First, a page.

Why one company punishes (yes, punishes) staff members for not taking breaks.
Ryan Sanders and Ben Peterson, co-founders of Provo, Utah-based HR software maker BambooHR, take the idea of work-life balance seriously. So seriously that they have a strict "antiworkaholic" policy. The 53 employees leave at 5 and are taken to task if they put in more than 40 hours a week. Too much work, Sanders says, yields unhealthy, burned-out employees--and a less successful company.
We asked Sanders how he and Peterson arrived at this policy and how they make it stick.
They Saw the Cost Up Close
Peterson and Sanders created the policy after observing the suffering of friends and colleagues at other startups. Stress put one co-worker in the hospital; he continued to answer work emails on his phone. Another colleague's marriage collapsed after he opted to work through the holidays without a break.
In fact, Sanders's former employer offered workers gift cards and bonuses for logging more than 50 hours a week. Today, Sanders has three children and Peterson has six. Both partners vowed to put family before work. "The tradeoff isn't worth it," Sanders says.
They've Made Sure the Policy Has Teeth
Lots of companies pay lip service to work-life balance. BambooHR enforces it. One employee, a software developer, nearly lost her job for continually working 70 to 80 hours a week. She was sleep deprived and grew increasingly difficult to deal with.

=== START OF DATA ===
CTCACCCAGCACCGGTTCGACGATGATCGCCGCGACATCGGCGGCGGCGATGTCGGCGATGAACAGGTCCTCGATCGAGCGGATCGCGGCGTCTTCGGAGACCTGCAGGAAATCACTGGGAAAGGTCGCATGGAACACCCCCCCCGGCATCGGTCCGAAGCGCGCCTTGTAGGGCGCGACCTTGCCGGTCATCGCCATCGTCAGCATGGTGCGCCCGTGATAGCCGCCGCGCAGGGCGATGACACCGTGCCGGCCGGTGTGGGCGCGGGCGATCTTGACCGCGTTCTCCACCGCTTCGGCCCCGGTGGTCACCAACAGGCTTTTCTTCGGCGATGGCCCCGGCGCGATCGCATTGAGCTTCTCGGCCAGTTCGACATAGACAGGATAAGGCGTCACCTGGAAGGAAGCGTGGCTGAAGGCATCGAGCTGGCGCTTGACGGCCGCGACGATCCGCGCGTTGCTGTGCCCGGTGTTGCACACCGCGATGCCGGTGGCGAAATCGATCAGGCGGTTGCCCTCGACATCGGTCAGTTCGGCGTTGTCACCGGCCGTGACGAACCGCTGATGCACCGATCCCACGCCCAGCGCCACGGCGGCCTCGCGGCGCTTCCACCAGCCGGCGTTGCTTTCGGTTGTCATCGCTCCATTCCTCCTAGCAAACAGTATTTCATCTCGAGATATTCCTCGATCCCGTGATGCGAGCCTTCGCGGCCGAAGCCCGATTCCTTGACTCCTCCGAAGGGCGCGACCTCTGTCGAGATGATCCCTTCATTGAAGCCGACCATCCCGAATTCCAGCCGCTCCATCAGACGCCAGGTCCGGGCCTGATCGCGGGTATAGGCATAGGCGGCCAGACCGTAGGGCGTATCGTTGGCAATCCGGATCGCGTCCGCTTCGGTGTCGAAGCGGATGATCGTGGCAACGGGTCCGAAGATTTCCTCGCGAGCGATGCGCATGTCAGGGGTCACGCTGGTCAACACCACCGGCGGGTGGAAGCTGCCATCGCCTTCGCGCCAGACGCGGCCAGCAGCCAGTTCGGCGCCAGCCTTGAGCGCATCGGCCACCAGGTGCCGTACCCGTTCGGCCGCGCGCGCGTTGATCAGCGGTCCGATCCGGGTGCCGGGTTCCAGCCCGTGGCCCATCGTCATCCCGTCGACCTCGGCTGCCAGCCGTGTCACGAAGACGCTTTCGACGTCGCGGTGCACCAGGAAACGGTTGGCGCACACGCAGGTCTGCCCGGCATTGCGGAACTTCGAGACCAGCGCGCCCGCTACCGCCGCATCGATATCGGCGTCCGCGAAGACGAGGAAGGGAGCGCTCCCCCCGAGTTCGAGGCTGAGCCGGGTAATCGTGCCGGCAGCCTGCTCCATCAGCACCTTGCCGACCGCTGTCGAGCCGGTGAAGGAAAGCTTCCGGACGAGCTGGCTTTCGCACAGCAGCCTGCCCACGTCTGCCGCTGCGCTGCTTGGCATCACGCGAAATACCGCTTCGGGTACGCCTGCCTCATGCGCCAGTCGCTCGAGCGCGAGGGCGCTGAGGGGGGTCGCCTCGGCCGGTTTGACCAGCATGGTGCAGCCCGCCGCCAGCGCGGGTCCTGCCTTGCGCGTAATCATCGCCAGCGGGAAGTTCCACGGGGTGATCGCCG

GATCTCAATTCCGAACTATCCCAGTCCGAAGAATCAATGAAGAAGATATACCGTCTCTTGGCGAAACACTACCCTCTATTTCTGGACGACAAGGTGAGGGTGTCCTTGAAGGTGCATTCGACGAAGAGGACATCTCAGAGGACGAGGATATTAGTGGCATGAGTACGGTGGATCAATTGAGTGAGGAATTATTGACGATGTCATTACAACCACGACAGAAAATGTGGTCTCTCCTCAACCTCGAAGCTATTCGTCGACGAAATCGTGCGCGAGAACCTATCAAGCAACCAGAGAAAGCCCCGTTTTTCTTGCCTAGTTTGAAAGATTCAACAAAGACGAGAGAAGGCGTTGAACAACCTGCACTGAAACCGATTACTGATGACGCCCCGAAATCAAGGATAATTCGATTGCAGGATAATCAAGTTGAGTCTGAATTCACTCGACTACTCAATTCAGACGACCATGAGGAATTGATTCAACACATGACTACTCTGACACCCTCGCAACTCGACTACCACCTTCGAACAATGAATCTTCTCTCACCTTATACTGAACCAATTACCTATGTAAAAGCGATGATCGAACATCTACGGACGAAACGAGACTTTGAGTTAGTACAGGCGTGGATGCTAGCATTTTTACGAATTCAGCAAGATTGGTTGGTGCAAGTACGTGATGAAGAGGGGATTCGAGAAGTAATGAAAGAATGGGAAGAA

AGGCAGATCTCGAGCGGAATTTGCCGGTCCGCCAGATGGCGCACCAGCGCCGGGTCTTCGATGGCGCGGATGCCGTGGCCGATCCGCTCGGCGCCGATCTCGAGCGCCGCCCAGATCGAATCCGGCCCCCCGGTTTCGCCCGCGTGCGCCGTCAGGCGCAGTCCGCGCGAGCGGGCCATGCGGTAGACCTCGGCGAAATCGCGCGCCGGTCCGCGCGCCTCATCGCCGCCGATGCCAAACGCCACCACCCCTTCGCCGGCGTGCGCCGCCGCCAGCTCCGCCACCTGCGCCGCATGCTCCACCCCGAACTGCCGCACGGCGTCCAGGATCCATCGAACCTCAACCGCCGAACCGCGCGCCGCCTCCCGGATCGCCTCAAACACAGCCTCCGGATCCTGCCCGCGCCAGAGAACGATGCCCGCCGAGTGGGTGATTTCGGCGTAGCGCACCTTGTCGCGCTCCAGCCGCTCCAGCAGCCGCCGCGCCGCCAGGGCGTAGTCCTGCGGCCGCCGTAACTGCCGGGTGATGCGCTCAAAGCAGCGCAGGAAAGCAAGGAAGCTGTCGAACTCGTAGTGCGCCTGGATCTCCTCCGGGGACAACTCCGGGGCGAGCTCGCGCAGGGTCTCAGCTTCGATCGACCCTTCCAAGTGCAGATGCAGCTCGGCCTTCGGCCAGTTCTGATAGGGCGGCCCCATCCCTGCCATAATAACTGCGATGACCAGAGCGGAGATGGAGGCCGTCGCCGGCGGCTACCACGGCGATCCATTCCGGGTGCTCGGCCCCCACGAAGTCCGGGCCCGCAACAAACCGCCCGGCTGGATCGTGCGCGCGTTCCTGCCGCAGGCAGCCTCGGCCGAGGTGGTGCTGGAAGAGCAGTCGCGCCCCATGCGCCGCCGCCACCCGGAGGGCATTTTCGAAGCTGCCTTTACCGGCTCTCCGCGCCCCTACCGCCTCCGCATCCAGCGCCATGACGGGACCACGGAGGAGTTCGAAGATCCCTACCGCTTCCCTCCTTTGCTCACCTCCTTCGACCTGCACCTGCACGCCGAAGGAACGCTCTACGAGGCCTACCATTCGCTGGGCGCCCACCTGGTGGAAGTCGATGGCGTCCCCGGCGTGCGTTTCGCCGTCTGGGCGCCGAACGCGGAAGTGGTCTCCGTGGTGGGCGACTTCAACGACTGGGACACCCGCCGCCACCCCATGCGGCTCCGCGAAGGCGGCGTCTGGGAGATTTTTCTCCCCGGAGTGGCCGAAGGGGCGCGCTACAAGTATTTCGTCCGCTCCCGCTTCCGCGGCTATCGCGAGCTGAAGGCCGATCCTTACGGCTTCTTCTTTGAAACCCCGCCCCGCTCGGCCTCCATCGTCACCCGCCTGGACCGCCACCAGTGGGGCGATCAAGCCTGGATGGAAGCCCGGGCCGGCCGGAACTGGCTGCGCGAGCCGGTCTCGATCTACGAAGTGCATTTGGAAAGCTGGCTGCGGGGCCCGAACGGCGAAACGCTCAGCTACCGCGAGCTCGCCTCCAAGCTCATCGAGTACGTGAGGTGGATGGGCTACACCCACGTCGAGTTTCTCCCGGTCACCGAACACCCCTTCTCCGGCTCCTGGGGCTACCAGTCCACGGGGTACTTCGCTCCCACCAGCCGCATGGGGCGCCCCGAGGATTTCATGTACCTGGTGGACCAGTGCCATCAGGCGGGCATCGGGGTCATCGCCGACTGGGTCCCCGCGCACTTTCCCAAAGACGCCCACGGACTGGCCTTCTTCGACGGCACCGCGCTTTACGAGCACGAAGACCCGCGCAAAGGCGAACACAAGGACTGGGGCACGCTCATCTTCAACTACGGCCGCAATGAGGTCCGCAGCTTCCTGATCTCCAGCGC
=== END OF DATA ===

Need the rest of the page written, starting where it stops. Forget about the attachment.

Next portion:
And her productivity took a nosedive: In one case, a conversation that should have taken 15 minutes stretched to two hours because the woman was so exhausted. Peterson and Sanders confronted the employee and warned that if she did not cut back to 40 hours, she would be fired. "Working a lot is great on the surface, but down below, it affects the business," says Sanders.
They've Made It Easter to Work Smarter
To get the most out of 40 hours a week, BambooHR teaches employees time-management tricks like limiting meetings and email interruptions. Employees use GoToMeeting instead of traveling for face-to-face client meetings, and they communicate with clients often to let them know when they will be unavailable. The strategy does not seem to have hurt: With clients such as Fab and Pinterest, BambooHR will triple revenue, to $10 million, this year.
The Case Against Working 24/7: Research shows that making your staff work marathon hours does more ill than good. Here's why.
1. It's hazardous to their health. There is a 67 percent increased risk of developing heart disease for workers who put in 11 hours a day vs. eight.
2. Increased likelihood of alochol-abuse. It's three times more likely that those who work 50-plus hours a week will develop an alcohol-abuse problem.
3. It kills productivity. Fifty percent of employees are less productive as a result of stress.
4. Losing sleep is equal to small intakes of alcohol. Twenty hours without sleep is equal to a 0.1 blood alcohol level, which is the equivalent of five or six drinks (for people 160 to 180 pounds).